Thoth was a divine scribe.
Thoth is the phoenetic rendition of the sound that an ibis makes—a short, sharp, tympanic rumble that resembled the ancient Egyptian word for God. Usually described as a silent bird, the ibis makes the sound “Thoth” during its regurgitative digestion. This sound Thoth flowed into Greek as Theos.
Thoth appears above (with the head of an ibis) and holds the Was Sceptre. He is credited as being the author of every work in all branches of knowledge—human and divine. As a scribe he was overtly associated with the ibis because this bird was found along the Nile amongst papyrus plants: the wetland sedge once used to make paper.
Papyrus was a woven mat of reeds that was pounded together into a hard, thin sheet. Indeed, the word paper actually comes from papyrus. The ancients observed that when an ibis was feeding in water its bill looked like a pen being dipped in ink. No surprises then, that their flight feathers were used as quill pens by the Egyptians.
Thoth was the god of proportion, equilibrium and balance who was associated closely with the principle of Ma’at. If we examine the mythology, Thoth became Hermes who was reborn as Mercury. In light of this, we should really be measuring the solar system using the proportions of this planet:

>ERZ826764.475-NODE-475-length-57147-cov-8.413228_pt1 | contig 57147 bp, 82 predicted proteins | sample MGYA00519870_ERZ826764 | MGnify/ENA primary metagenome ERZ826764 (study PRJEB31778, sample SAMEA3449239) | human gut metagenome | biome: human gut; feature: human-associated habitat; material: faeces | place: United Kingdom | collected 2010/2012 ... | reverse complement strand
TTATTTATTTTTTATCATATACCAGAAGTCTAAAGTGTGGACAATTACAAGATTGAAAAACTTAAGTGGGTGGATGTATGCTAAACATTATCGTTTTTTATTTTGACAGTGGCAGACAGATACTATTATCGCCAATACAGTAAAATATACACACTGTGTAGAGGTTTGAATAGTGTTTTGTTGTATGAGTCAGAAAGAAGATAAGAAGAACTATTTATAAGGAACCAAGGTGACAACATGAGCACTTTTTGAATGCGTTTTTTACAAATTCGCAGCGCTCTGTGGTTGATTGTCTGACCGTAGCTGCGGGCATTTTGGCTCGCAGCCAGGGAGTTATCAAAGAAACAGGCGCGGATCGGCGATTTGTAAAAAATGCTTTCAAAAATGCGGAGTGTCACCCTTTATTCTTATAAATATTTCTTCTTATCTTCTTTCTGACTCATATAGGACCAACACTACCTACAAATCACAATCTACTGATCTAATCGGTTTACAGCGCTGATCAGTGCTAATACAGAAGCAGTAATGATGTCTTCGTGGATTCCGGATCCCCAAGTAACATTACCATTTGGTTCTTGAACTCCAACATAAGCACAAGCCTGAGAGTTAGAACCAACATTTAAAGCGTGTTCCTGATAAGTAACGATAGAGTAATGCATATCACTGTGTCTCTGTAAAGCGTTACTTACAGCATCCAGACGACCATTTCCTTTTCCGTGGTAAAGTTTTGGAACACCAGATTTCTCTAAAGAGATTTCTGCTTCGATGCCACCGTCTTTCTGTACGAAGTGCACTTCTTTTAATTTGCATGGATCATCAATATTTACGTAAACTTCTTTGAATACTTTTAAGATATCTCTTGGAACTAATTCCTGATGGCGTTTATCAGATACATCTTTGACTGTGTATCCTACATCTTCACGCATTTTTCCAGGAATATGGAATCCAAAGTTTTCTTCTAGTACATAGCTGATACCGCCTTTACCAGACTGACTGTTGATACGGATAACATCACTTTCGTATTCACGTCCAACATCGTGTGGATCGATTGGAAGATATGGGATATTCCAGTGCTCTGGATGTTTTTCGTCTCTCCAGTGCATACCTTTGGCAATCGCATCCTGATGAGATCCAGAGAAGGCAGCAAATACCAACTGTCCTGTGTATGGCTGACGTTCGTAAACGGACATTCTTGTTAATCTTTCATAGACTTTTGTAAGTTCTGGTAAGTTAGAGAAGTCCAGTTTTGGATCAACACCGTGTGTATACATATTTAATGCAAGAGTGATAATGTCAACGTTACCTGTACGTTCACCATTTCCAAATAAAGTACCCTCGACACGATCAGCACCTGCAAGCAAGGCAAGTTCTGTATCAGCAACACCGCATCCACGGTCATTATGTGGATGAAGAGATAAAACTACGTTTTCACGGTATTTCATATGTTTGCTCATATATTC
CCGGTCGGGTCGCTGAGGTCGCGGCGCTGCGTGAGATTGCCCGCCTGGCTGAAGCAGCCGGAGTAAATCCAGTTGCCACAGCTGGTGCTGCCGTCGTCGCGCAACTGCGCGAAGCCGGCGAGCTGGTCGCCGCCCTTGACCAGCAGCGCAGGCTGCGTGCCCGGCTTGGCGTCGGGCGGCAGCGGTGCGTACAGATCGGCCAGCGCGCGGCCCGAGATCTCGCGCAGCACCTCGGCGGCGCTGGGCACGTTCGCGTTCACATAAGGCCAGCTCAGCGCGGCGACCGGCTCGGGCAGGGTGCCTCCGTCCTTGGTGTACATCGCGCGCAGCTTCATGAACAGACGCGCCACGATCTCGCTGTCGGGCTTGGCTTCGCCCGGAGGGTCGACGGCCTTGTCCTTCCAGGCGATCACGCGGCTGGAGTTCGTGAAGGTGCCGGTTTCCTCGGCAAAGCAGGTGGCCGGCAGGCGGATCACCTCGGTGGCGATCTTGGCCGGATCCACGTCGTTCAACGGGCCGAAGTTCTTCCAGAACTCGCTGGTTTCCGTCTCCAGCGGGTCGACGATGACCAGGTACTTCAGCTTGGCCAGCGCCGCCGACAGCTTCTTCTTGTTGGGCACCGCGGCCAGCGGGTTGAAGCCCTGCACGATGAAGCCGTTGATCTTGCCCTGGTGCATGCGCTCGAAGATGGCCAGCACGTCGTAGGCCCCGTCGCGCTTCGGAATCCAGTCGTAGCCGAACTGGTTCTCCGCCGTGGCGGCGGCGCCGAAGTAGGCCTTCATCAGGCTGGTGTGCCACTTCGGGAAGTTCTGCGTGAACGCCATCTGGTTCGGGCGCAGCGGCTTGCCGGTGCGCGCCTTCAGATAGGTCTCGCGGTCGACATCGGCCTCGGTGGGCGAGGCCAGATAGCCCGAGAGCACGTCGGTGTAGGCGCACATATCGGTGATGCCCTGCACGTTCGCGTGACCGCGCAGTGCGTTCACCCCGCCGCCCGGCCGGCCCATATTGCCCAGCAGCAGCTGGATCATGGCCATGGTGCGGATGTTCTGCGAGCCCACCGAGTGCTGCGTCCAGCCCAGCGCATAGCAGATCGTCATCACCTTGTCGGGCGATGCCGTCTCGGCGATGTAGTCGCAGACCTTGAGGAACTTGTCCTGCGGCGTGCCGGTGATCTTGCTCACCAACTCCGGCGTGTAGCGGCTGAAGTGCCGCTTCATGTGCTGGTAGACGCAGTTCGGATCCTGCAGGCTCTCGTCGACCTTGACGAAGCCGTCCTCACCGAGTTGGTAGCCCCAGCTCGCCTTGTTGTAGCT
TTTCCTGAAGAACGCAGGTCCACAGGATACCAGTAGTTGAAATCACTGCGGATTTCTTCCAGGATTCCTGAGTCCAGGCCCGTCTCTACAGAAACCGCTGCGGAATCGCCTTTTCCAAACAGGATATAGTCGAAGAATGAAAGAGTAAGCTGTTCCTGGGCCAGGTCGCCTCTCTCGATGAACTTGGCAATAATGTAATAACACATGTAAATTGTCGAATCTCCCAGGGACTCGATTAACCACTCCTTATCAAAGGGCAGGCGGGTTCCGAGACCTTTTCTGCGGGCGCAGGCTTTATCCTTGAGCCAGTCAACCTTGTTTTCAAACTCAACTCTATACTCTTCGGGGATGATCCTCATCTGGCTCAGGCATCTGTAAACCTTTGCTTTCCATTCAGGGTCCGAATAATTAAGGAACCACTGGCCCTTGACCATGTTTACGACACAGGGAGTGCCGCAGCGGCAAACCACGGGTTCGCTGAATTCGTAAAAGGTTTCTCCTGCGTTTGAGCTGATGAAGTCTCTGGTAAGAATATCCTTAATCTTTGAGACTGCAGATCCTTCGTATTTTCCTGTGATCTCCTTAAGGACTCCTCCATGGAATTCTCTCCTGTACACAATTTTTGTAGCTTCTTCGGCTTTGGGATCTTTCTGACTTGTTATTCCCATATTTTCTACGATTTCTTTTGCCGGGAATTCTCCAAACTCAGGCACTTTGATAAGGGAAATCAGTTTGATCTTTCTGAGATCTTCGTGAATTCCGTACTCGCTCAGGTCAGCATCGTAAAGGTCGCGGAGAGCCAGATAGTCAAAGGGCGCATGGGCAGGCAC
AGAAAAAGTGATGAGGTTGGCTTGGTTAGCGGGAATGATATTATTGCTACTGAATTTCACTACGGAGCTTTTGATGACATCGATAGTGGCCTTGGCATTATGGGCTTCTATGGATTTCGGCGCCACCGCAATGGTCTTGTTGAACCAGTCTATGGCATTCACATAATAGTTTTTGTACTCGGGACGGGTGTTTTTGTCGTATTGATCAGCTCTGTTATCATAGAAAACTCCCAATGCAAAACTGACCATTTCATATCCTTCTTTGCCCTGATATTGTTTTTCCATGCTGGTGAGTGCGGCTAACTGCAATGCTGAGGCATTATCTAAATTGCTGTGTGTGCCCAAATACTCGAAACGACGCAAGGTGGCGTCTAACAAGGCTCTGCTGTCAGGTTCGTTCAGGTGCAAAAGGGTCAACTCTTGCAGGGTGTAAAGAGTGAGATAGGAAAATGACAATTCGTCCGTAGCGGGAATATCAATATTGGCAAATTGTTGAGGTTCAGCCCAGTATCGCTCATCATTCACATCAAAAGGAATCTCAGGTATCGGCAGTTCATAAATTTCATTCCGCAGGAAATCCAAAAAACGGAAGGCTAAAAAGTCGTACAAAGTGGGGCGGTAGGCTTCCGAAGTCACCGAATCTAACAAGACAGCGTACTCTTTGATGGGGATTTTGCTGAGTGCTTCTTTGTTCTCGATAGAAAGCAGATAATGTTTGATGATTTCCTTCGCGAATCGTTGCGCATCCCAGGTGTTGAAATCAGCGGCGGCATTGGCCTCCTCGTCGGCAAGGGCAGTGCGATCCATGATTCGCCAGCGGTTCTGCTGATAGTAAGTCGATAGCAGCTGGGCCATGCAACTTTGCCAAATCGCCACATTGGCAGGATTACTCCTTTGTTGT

Only then can the planetary relationships be seen. It’s a simple change, but this new view unveils an insight into the relationships among the planets. Each of these distance measures can be represented with an elegant pattern of simple integers from 1 to 6 appearing in roots, multipliers and exponents:
|Mercury (1) = ½ (√1+1)|
|Mercury at aphelion = ½ ( √2 + 1 )|
|Venus = Mercury * (½ ( √3 + 1 )) ²|
|Earth = Venus ¾ * (½ ( √5 + 1 ))|
|Mars = Earth ¾ * (½ ( √6 + √2 ))|
|Jupiter = Mars * ( √2 + 2 )|
An alternate representation of the same number is used for Venus to Earth to add insight to the pattern that develops:
|Venus = (½(√3+1)) ²|
|Earth = ((½(√3+1))^(½(√4+1))*(½(√5+1)))|
|Mars = ((½(√3+1))^(½(√4+1))*(½(√5+1)))^¾*(½(√6+√2))|
On average, Mercury is the closest planet to Earth—and to every other planet in the solar system. Thoth and Egyptian mythology have become the shadow of modern mathematics because we have lost the divine proportions of this ancient civilisation. Indeed, our current astronomy is debauched—as proof of this just explore the astronomical unit.
The ancient Egyptians regarded Thoth as the master of both physical and moral law, making proper use of Ma’at. He was credited with making the calculations for the establishment of the heavens and Earth and everything in between. He was said to direct the motions of the heavenly bodies. Without his divine words, the Egyptians believed, the universe would have no meaning.